My primary bicycle is a carbon Bianchi Infinito Ultegra and if it is up to me I will ride it forever. Is that safe? I always hear people say carbon bikes are great, but if they fail it is usually a “catastrophic failure”…. just the kind no one wants! In my search for this answer, I found a lot of valuable information about carbon bicycles in a bicycling magazine article and a Cycling Tips Article. I am not an engineer, so this blog relied heavily on information from these blogs.
When you get down to the nuts and bolts of it, all carbon bikes from reputable manufactures are sufficiently strong and durable if the bike is never damaged or crashed. Things get more foggy once a bike has potential damage from a fall or crash. Absent damage to the frame, all the engineers agree the frame will outlast your lifetime. Composites do not behave like metals. In fact, they don’t actually fatigue like metals in the same classic sense of the word. The fatigue life of the fibre itself is just about infinite. This is why almost all carbon being manufactured is used in aviation.
While carbon fibre composites have a high strength to weight ratio, they are highly susceptible to high loads over a small area, such as an impact. Once the integrity of the composite is compromised, the matrix essentially starts to crumble and must be repaired or replaced.
In the absence of any impact, the matrix can deteriorate with use, but it takes an extremely long time. But it takes hundreds of thousands of cycles to even get to that. For all practical purposes you will never ride your bike enough to actually perceive any deterioration of the carbon.
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As robust as carbon composites can be, that there are some threats that are easy to overlook. This would include damage during maintenance of the bike such as overcooking clamping or damage during travel. Travel damage may happen when you are not present, so you may not know your bike was dropped. The key message here is to avoid any kind of impact or excessive local forces to preserve the integrity of the composite.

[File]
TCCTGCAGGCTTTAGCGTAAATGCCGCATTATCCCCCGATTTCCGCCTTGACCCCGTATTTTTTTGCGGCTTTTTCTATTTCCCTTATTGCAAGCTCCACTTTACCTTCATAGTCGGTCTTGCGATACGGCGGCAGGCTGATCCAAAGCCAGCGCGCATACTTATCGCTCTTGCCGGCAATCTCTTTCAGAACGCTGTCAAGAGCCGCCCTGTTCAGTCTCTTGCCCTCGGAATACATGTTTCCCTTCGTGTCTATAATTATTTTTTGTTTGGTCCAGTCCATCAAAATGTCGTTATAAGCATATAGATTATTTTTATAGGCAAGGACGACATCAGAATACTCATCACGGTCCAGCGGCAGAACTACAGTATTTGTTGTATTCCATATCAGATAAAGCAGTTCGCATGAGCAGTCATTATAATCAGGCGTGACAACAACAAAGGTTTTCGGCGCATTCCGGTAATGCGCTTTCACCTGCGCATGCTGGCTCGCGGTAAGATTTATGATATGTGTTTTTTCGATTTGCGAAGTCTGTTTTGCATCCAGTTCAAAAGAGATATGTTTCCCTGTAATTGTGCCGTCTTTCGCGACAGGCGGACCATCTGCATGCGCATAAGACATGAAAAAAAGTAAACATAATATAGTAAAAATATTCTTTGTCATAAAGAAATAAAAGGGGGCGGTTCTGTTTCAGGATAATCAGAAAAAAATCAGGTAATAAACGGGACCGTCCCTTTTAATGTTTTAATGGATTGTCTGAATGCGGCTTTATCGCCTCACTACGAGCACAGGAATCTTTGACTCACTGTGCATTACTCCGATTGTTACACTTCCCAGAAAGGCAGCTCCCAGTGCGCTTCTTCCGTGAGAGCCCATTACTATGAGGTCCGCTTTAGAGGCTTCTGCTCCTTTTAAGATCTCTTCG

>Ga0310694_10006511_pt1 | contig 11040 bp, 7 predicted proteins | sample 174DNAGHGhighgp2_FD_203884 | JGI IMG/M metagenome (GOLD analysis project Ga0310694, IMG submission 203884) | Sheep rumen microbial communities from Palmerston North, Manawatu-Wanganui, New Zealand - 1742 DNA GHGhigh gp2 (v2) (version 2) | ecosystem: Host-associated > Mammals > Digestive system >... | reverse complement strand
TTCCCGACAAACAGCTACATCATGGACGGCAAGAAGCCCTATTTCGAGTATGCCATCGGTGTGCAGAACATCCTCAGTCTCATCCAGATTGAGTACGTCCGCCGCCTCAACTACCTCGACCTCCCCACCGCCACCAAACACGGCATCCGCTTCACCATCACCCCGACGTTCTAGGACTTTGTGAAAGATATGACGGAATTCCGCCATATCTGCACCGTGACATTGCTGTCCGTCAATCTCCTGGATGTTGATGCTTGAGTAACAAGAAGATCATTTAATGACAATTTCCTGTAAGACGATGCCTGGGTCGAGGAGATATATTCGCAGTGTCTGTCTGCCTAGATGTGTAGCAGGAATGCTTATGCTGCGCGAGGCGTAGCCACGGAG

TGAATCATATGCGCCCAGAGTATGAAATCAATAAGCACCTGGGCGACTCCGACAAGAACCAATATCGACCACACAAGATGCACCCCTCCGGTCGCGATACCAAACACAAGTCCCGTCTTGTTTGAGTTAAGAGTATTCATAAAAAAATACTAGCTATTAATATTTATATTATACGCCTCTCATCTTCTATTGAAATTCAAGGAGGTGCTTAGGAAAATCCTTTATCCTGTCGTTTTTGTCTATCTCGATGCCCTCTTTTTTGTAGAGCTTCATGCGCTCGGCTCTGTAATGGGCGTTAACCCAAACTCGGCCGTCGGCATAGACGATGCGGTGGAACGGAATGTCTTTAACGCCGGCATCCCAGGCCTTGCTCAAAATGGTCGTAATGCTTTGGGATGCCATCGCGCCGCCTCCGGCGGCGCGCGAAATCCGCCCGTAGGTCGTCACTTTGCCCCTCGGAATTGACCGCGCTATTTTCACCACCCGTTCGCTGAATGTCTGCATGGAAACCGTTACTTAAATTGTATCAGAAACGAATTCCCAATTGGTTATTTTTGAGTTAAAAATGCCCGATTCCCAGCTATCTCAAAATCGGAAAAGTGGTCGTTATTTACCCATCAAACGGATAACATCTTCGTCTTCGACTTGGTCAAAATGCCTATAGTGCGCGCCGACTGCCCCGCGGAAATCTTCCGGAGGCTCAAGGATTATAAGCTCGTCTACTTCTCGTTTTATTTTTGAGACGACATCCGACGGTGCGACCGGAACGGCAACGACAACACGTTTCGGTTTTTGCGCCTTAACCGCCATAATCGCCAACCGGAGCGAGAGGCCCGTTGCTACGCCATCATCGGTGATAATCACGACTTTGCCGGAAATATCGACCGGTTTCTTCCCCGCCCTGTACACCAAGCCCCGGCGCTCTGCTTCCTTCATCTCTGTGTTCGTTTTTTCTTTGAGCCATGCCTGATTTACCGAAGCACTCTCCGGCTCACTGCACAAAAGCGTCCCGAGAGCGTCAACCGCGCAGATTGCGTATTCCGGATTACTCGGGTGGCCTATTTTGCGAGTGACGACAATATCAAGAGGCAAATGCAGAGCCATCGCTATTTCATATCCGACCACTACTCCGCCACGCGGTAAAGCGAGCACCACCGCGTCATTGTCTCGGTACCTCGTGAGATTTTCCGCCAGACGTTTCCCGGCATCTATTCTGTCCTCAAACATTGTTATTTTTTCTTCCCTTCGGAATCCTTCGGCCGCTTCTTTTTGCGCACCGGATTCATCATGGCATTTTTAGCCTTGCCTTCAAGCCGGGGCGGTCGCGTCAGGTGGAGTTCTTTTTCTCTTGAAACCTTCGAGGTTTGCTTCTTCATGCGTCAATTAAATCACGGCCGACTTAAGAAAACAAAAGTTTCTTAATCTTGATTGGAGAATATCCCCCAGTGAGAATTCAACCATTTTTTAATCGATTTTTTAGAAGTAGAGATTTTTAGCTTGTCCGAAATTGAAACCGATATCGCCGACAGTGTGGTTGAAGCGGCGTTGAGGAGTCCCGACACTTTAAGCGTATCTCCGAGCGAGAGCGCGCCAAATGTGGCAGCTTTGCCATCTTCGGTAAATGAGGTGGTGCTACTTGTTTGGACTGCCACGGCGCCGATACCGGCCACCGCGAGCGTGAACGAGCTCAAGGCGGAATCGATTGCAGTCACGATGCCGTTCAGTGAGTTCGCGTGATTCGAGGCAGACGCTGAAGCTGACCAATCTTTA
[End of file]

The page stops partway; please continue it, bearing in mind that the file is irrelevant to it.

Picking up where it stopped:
The susceptibility of composites to impact damage creates enormous potential for catastrophic failure. A quick survey of the Internet will yield a multitude of instances where carbon frames and forks have snapped into pieces during a crash. However, it is possible to prevent such catastrophic failures and protect the rider as well as preserve a brand’s reputation.
“You can have the same product but depending on how you work with the layers you can have different fail modes,” explained Benoit Grelier. “In one case it could collapse and crack into two different pieces and in the other case it could crack but still be in one piece.”
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“Anybody can break any product if they tried hard enough,” said Steve Nielson. “Products aren’t indestructible, especially when you’re looking at high end products. Even though we have a minimum requirement, we’re expected to go above that requirement, so we continue to test until failure. And when it does fail, it has to fail in a safe manner. We want it to break in a manner so that the rider will stay upright and won’t get blown to pieces.”
THE FUTURE FOR COMPOSITES IN THE BICYCLE INDUSTRY
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By comparing today’s carbon road bikes with the industry’s earliest efforts, it is clear that enormous advances have been made in all aspects ranging from the design and engineering to improved materials and manufacturing. And while carbon bikes still extract a hefty premium, there has also been remarkable growth in low-cost carbon bikes.
So what can consumers expect for the future of carbon bikes? “A lot of research has been done at the university level,” said Steve Nielson, “but a lot of it is still very academic. It’ll be interesting to see how the research translates. I think there are new materials on the horizon and there’s a lot of things that people are looking at to make a composite more ductile. It’ll be interesting to see how the material changes as more and more of it is used in the automotive industry.”
“We are studying some materials which are not fully carbon fibre based,” said Benoit Grelier. “Kevlar could be an interesting player. We did some tests with self-healing composites but it hasn’t moved forward a lot.”
Carbon fibre composites have emerged as a near-ideal material for building bikes thanks to its high strength to weight ratio and the flexibility it affords construction. Where once carbon frames were assembled, now they are sculpted and moulded. Advances in materials have improved upon the impact resistance of carbon composites, and while that Achilles heel still remains, the nature of the materials ensures a frameset that will not deteriorate with use. I think the main take away, is that if your bike did not sustain damage, you can feel extremely safe when riding. If your bike sustained possible or noticeable damage, you MUST have it checked out by a reputable dealer.
Ride. Be Safe. Have Fun.
Andrew Kass – Bicycle Injury Lawyer, enthusiast